The First Loss is the Best Loss – Signs that all might not be well
In this second article, Chris Price looks at the current property lending environment and considers common pitfalls and indicators that all might not be well with a property development scheme
As with all economic cycles the good times of rising prices are full of optimism, after all, “What could possibly go wrong?” when the value of the finished product is rising at around 1% per month
In most circumstances the answer might be nothing but that all changes when markets start to slow down or move into negative territory.
Property recessions over the last 50 years have tended to follow a 15 year pattern so possibly we are due one soon.
EVERYONE’S A DEVELOPER!
On the back of the good times all sorts of people believe that they can be developers, whether qualified or not, with some being less than completely honest about their intentions. So the first and probably most crucial step for lenders to take when considering a loan application is to know your customer and understand the scheme.
Asking searching questions which focus on the structure of the scheme will identify indicators of potential problems later in the build program.
- Who is the development team?
- Are they independent and do they have the technical knowhow?
- What projects have they undertaken to date?
- Will they protect my interest?
- Are planning, 106 agreements, and building regulations all in place?
- Has all possible due diligence been undertaken?
- Is the market for the product clearly identified?
- Would I put my personal money into this scheme?
If all the above have been considered and are in place, then all should be well, however, when instructed on ‘distressed’ development projects I have noticed common problems starting to appear. I have seen many situations where the “profits”, taken out of the build contract, quickly exceed the value of the work undertaken and the cost of the site combined.
RELATED PARTIES – A COMMON THEME
A typical way for developers to extract quick profits from a scheme is to set up a separate entity/company whose single asset is the site (Special Purpose Vehicle ‘SPV’) for which the developer often seeks finance for the site purchase as well as the ongoing development work. In distressed situations I have regularly come across these types of arrangements which include a number of common factors within the operational structures,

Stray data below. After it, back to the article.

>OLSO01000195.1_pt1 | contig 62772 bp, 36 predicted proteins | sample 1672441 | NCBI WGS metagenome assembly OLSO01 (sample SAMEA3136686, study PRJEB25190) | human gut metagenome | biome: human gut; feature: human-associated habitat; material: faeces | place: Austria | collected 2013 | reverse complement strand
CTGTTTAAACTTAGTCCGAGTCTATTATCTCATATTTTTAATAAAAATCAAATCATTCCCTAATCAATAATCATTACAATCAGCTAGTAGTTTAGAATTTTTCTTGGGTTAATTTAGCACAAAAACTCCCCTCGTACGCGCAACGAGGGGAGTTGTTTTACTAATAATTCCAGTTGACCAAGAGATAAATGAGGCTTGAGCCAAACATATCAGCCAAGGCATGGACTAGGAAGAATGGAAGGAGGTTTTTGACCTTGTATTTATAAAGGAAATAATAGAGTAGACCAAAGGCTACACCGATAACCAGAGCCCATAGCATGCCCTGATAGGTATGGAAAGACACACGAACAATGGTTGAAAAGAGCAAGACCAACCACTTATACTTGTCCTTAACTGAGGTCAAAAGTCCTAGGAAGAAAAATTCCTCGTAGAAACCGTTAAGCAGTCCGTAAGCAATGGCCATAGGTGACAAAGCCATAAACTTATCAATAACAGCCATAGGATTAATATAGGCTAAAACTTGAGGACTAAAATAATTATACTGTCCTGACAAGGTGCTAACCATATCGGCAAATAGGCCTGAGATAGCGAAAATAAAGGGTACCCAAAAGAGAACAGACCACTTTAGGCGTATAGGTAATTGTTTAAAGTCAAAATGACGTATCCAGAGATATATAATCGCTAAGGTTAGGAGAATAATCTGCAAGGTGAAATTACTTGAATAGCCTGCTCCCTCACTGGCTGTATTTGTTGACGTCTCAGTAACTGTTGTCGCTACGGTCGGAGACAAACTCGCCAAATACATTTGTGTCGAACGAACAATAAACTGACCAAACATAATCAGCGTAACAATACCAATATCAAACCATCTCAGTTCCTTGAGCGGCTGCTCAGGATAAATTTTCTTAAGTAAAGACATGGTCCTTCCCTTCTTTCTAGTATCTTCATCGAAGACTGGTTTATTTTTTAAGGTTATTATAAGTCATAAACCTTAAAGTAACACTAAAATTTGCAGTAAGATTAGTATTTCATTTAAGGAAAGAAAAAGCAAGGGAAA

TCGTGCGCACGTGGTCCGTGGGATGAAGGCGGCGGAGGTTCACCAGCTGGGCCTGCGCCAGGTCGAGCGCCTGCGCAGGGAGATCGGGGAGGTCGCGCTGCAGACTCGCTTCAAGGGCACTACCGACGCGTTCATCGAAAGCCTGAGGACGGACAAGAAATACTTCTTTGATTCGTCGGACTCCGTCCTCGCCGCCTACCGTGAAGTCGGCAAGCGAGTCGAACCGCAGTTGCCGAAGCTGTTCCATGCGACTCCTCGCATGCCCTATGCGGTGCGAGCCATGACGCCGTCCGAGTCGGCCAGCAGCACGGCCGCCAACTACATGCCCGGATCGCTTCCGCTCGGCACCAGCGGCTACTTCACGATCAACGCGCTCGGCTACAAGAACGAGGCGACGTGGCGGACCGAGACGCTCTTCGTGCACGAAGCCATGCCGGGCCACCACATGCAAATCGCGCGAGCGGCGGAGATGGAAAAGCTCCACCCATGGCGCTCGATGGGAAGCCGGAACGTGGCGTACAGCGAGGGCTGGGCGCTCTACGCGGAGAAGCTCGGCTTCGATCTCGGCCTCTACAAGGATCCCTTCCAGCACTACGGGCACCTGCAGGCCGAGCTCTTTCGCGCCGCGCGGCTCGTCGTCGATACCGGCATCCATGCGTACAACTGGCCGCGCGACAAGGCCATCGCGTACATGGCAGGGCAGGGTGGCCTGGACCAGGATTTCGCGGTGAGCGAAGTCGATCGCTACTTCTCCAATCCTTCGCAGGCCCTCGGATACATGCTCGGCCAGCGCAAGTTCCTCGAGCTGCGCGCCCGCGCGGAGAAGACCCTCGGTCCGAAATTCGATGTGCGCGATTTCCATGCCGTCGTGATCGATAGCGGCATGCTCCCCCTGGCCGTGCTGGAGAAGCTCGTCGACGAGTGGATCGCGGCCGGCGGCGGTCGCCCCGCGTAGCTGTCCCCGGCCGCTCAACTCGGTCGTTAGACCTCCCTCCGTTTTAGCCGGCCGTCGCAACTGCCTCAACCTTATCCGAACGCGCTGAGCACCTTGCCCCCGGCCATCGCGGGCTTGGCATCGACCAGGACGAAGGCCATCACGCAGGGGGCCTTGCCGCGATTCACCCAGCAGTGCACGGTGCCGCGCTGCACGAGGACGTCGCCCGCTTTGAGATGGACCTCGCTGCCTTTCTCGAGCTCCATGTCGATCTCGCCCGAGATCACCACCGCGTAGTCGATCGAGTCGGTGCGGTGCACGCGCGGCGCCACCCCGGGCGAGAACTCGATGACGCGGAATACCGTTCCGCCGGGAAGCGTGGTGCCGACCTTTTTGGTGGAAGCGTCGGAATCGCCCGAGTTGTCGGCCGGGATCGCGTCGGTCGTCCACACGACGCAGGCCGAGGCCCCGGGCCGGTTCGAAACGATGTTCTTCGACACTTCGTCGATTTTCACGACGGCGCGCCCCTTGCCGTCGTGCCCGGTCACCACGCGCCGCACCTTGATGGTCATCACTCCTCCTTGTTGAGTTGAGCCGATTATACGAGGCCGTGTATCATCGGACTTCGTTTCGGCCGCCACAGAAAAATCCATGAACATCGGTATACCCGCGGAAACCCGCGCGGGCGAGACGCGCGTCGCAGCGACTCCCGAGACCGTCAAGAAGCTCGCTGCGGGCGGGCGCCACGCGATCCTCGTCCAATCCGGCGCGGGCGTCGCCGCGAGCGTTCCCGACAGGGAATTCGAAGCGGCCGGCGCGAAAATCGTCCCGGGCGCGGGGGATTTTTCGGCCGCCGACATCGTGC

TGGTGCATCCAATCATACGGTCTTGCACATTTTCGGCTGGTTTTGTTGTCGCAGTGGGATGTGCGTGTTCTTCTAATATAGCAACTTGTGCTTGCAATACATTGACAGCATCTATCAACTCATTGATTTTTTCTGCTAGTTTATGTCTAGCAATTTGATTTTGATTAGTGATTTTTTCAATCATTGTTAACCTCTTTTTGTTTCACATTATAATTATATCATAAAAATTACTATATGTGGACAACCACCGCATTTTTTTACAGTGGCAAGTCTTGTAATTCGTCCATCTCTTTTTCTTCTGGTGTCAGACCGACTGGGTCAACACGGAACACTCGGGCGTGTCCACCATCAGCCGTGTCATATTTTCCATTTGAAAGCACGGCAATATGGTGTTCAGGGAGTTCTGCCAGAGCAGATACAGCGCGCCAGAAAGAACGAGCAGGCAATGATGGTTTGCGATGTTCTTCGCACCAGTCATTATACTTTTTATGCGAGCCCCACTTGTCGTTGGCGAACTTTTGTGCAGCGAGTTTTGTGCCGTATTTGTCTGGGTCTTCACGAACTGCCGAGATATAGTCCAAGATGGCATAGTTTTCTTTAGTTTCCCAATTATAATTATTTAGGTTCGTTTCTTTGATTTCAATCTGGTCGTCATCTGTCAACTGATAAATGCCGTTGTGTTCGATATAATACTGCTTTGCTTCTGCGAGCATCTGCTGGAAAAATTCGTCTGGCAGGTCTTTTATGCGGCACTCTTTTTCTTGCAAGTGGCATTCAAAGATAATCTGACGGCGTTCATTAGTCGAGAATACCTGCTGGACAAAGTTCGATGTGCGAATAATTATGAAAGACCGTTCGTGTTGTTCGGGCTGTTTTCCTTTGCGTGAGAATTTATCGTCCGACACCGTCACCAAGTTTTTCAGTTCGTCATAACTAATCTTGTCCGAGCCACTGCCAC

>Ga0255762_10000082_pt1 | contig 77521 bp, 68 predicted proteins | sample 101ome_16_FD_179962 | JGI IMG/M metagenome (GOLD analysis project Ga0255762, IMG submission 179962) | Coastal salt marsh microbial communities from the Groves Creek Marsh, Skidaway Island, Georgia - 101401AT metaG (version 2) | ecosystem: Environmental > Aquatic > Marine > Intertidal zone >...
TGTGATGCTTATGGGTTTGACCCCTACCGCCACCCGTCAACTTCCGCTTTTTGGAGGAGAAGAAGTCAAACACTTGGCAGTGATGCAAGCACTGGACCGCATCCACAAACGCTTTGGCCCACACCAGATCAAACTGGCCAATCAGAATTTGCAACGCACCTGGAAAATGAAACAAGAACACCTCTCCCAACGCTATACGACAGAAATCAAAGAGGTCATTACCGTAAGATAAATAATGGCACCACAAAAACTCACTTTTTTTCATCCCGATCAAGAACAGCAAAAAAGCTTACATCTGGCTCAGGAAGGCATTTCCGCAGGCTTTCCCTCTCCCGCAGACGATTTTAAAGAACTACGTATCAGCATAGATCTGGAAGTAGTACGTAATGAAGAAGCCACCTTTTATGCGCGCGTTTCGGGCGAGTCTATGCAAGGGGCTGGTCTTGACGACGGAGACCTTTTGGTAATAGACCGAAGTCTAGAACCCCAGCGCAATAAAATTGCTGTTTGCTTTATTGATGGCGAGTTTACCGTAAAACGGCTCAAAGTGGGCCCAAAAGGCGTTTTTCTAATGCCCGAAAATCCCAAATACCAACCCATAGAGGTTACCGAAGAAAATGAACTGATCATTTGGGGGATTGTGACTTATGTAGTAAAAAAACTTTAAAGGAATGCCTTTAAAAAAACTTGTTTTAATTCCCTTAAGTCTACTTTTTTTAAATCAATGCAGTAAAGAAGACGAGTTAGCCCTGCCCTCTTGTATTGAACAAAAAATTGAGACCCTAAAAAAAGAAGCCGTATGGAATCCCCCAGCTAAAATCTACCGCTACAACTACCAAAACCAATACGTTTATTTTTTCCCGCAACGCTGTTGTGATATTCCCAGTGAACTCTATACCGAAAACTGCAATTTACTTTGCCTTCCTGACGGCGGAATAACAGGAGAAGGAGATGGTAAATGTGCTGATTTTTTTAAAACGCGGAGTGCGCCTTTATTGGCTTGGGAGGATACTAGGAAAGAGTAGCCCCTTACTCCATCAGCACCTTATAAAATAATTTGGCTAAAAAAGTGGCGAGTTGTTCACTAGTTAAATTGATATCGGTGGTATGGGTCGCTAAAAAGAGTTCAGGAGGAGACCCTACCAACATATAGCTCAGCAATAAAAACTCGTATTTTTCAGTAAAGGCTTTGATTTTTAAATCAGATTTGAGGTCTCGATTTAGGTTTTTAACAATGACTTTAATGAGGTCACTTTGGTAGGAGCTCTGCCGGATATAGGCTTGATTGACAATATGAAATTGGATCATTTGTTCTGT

1) The development works are undertaken by a principle contractor that is linked to the developer, with the site being monitored by a surveyor working for the developer as well as reporting to the lender, creating a potential conflict of interest.
2) Generally, there is not a competitive bidding process for the contract with the principle contractor managing the build using multiple subcontractors without formal contracts or agreeing fixed prices for each construction phase.
3) Phased loan payments in respect of ongoing work are provided based on valuations of work completed and approved by the monitoring surveyor – in such situations the surveyor may see his responsibility as being to the developer and not the lender.
4) Such valuations often include general site overheads and set up costs that are recovered early in the build rather than spreading these costs throughout the build phase, thus staged funding can exceed the value of the work completed. If an element of profit is also built into the payments the gap between funding and works completed can widen further.
With the absence of formal contracts and a lack of accountability,planning and preparation problems start to appear in the project such as
- Cost overruns
- Projects timetables falling behind
- Problems with planning or building control, for example wrong materials used or planning conditions not satisfied
- Issues with rights of drainage or the provision of utilities where access over third party land is needed but not secured prior
- Sub-contractors not being paid
As cost pressures mount short cuts are taken which can quickly make matters worse; subcontractors refuse to attend as they have not been paid, suppliers refuse credit, with the developer getting ever more desperate to receive funding. In many cases this is down to a lack of skill and knowledge however the greater risk can quickly pass to the lender, who now has security over a part completed site, with the developer having recovered his costs from the build.
In the worst cases sites get abandoned, vandalism takes place while all the time the value of the lender’s security is diminishing.
While most developments proceed satisfactorily static or negative property prices will inevitably lead to an increase in the number of problem schemes. When this happens, early intervention is always the best course of action if losses are to be minimised.
CALL TO ACTION
Having identified that there is a problem the lender should commission an independent review, or options report, of the development from an experienced surveyor who will report on all aspects of the development and provide the lender with a variety of options which best protect his interest.
If you think you would benefit from a 30 minute Complimentary Consultation contact Chris Price, Lead Director, Property Debt Advisory
(t) 0117 456 8775, (e) firstname.lastname@example.org
Chris Price is lead director at PACT Property & Assets Ltd with more than 30 years experience in the property sector.
An MRICS registered property valuer and fellow member of NARA (Non-Administrative Receivers Association), Chris has
been appointed LPA /Fixed-Charger Receiver on numerous properties throughout his career.
T: 0117 456 8775
M: 07979 541215
CHRIS PRICE BSc. (Hons) MRICS, NARA